It Makes No Sense To Ignore the Percents

What a great feeling it is to have the highest topline sales year we’ve ever had! The success should make us reflect to acknowledge what got us here. Being fully staffed, training for service advisors that got around customers’ “No’s,” cutting discounts in half, and other tactics are some of what made this happen. Of course, we didn’t start the year without a goal in place, but we made the all-too-common mistake of making that goal in dollar amounts without thinking of a percentage increase. The problem is, if you don’t set budgets (or other key business goals) in percentages, you may trick yourself into thinking you set goals high enough and misinterpret your tee ball whiff as a World Series grand slam.

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Dollars Versus Percentages

Most businesses try to achieve eight to ten percent top-line sales increases year-over-year. Then they take that percentage, break it down into dollars, and set month-to-month or week-to-week budgets. If you performed this process starting with a dollar amount increase, you might not be as aggressive as you thought. An annual $100,000 increase in a million-dollar revenue shop works out to 10%, but only 5% in a 2 million dollar shop. We’re in times where the initial hit of Covid is in the past, and now we’ve seen how much demand there is for service repairs and the employees it takes to perform those services, which led many auto repair shops to have increases of 20% or higher by putting best practices in place.

The Strategy of Percentages

The trick behind percentage success is that it keeps everything proportional. When looking at ARO, for example, regardless if you had 10 cars for the week or 100, ARO lets you know how you did with the car count you did have. But wait — ARO is a dollar amount. You’re right, but what compliments ARO? A conversion rate will let us know how successful we were with what potential sales customers could have purchased (estimated dollars) compared to what they bought. Another proportional KPI? Alignments sold compared to car count. You can shoot for 5 alignments a week to help pay off the new alignment machine we just bought, but is 5 too high or too low? Proportionally you would want 1 alignment per 4 cars or 25%. If you’re seeing 100 cars a week, that equals 25 alignments. Good thing we have a percentage to take us to the promised land.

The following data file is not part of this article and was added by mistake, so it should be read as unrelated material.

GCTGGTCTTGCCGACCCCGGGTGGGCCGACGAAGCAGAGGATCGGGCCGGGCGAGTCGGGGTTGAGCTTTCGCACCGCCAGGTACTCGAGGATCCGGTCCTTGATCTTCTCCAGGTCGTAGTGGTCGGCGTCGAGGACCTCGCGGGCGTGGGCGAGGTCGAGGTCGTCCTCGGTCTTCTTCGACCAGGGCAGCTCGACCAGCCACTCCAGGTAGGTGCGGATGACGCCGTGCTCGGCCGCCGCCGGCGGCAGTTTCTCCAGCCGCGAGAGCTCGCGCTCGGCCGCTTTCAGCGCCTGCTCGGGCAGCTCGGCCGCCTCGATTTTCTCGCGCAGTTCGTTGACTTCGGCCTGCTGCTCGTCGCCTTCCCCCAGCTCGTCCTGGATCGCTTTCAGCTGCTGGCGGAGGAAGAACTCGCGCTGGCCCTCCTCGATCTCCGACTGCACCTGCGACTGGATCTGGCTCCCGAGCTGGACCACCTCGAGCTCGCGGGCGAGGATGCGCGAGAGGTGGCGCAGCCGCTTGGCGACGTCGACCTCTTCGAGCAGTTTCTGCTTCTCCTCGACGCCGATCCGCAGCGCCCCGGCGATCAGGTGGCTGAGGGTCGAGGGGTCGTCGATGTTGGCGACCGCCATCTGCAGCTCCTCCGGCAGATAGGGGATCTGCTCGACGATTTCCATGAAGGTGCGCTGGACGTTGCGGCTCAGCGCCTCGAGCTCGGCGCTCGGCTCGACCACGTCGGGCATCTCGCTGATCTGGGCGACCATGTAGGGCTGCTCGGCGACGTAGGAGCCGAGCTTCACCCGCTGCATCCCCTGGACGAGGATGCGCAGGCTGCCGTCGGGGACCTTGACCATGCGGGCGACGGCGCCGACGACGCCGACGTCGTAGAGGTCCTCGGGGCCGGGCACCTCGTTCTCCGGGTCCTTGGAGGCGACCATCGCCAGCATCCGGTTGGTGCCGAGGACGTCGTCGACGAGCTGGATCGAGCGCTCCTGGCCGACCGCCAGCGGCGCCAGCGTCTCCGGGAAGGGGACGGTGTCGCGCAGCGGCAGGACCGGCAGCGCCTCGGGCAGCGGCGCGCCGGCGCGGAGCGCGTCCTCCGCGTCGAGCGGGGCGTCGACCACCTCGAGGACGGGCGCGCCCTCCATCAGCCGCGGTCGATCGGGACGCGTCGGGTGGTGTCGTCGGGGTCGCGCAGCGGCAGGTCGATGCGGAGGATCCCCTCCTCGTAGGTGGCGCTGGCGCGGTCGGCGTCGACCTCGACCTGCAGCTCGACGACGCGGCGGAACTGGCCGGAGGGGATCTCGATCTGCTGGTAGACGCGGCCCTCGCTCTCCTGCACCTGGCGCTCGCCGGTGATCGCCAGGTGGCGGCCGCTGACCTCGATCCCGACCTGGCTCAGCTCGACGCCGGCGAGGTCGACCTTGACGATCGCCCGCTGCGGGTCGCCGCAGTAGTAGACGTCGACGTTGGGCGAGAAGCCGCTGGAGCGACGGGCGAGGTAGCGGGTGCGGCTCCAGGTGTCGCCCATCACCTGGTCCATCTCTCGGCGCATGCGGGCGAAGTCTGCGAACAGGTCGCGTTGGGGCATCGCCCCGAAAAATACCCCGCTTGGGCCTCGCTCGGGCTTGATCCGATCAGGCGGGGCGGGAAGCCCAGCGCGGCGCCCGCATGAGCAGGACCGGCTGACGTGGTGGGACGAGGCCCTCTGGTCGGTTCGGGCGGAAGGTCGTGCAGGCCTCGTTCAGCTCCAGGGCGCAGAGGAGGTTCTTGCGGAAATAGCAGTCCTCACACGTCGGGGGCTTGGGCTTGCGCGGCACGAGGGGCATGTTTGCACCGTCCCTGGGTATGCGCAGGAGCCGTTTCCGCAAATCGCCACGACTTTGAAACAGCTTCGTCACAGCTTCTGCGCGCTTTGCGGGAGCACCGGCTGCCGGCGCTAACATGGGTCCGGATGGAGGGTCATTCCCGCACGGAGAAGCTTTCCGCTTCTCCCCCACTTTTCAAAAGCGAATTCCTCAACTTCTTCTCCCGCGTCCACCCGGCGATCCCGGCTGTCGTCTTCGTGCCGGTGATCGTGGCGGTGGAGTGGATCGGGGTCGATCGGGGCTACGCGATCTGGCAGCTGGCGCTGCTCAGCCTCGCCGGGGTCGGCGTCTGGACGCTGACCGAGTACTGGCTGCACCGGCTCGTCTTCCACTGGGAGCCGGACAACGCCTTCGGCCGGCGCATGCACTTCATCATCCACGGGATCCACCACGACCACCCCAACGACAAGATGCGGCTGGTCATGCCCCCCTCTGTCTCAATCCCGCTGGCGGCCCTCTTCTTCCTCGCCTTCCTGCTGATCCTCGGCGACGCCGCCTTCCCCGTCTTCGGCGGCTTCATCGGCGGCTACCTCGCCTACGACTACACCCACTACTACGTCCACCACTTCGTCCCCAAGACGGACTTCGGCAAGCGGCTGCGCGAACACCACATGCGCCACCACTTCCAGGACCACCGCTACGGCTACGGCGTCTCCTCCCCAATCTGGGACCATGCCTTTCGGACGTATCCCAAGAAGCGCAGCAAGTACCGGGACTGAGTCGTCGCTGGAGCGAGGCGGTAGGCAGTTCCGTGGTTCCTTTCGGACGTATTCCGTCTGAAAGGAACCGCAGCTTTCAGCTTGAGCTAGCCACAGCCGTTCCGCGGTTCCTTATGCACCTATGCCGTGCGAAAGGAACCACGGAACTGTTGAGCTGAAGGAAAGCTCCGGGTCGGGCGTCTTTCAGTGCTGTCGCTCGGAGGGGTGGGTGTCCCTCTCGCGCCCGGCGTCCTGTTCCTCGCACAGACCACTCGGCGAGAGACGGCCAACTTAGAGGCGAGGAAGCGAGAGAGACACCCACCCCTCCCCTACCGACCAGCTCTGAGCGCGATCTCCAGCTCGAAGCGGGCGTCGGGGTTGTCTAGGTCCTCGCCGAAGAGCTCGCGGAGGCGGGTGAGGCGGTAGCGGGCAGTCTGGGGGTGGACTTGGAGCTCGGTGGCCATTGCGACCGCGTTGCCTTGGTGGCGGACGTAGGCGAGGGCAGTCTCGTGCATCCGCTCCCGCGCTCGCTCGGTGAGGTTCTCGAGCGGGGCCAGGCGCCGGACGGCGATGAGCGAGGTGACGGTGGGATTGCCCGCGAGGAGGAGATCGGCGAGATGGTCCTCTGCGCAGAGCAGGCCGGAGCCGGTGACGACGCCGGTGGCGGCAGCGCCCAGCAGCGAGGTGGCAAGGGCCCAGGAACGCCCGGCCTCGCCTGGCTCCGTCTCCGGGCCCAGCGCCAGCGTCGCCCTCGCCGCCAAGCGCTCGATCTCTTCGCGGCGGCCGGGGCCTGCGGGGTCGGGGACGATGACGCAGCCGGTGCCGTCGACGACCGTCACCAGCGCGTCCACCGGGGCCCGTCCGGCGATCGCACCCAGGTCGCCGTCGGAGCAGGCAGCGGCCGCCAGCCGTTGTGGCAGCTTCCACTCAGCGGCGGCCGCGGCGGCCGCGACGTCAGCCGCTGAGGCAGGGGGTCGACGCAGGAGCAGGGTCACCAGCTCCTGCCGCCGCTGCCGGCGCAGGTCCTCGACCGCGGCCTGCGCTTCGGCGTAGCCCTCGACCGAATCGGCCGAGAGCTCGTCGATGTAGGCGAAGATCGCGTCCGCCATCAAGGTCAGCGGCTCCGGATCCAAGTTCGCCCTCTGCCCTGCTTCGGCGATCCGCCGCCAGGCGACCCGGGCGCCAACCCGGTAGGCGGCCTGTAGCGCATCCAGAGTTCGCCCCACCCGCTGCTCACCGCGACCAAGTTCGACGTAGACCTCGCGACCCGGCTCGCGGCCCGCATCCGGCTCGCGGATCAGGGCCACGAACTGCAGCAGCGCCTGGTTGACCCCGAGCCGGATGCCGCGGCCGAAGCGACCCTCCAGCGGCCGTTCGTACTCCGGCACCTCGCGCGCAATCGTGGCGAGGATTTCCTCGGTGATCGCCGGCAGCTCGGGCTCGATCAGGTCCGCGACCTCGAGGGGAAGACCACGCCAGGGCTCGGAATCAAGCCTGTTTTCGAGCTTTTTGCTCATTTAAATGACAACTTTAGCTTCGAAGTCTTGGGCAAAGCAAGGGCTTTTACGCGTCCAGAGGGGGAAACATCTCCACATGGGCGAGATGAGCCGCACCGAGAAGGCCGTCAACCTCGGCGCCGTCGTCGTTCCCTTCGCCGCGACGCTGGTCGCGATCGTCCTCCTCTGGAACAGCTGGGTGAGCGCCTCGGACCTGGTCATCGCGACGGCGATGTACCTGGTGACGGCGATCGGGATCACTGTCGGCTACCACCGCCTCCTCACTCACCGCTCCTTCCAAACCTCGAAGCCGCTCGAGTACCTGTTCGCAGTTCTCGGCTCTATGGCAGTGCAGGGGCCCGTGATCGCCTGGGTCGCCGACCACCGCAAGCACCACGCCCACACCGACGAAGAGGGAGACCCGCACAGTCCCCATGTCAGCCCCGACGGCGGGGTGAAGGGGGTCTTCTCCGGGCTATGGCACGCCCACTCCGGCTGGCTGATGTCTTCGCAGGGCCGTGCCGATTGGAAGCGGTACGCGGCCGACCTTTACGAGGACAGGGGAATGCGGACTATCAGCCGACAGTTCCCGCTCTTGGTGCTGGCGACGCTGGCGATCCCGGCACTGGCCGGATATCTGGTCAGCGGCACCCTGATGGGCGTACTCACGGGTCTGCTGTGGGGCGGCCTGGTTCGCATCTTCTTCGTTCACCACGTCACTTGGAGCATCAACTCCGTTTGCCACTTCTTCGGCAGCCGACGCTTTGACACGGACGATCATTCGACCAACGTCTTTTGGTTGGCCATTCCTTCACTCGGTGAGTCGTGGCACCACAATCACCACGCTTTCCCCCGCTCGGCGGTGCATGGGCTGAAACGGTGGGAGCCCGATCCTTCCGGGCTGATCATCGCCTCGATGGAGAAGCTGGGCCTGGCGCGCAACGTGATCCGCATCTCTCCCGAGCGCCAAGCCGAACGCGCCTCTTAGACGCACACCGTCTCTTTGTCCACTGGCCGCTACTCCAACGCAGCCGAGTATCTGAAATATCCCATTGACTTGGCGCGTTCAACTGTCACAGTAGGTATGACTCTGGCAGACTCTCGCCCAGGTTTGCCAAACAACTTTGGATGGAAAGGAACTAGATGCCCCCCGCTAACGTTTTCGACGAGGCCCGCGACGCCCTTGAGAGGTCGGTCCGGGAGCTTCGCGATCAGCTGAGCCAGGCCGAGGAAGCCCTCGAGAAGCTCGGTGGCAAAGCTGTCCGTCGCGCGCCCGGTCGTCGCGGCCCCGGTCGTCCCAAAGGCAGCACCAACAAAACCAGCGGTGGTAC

Use Percentages to Measure Success

Percentages determine the success of a business regardless of being in the automotive industry or not. A percentage increase in top-line sales, with good percentage margins on part and labor, gives us a Gross Profit Margin percentage. Now we can use the dollars from the percentage to pay our fixed costs and end with a great NOP (Net Operating Profit). Ideally, you want NOP to be around 24% or, simply put, hold onto 24 cents for each 1 dollar of sales that you take in. By applying these percentages, you can determine where to land your monthly budgets (an increase vs. same month last year, of course), know what the costs of our COGS are that would determine where our GPM lands, and from there onto our NOP. We have to have enough top-line sales to reduce the week-in, week-out percentage that our fixed costs consume. To establish what top lines sales we need, determine what fixed cost rate you’re trying to outrun (usually less than 20 percent).

Use Percentages to Incentivize Staff

How can we use percentages to help our staff? If we’re implementing a new compensation plan for service advisors, it’s in our best interest to tie their wages to an increasing pay scale based on Gross Profit Margin. If they want to make more, they have to sell the right mix of parts and labor and use the appropriate matrices, which all equates to landing at the profit margins we need. The more the shop makes, the more they make. Unfortunately, we can’t set up this pay scale in an easy to interpret way without percentages dictating where GPM should land.

At the end of the day, if we’re operating on budgets, goals, and perhaps methods used 25 years ago to determine how we operate, let’s make it a fair and profitable playing field by deducing these items into percentages and them pursuing them that way.

Non-ATI Members: For more tips on how to effectively increase your profits and grow your business, check out our shop owner events at www.atievent.com.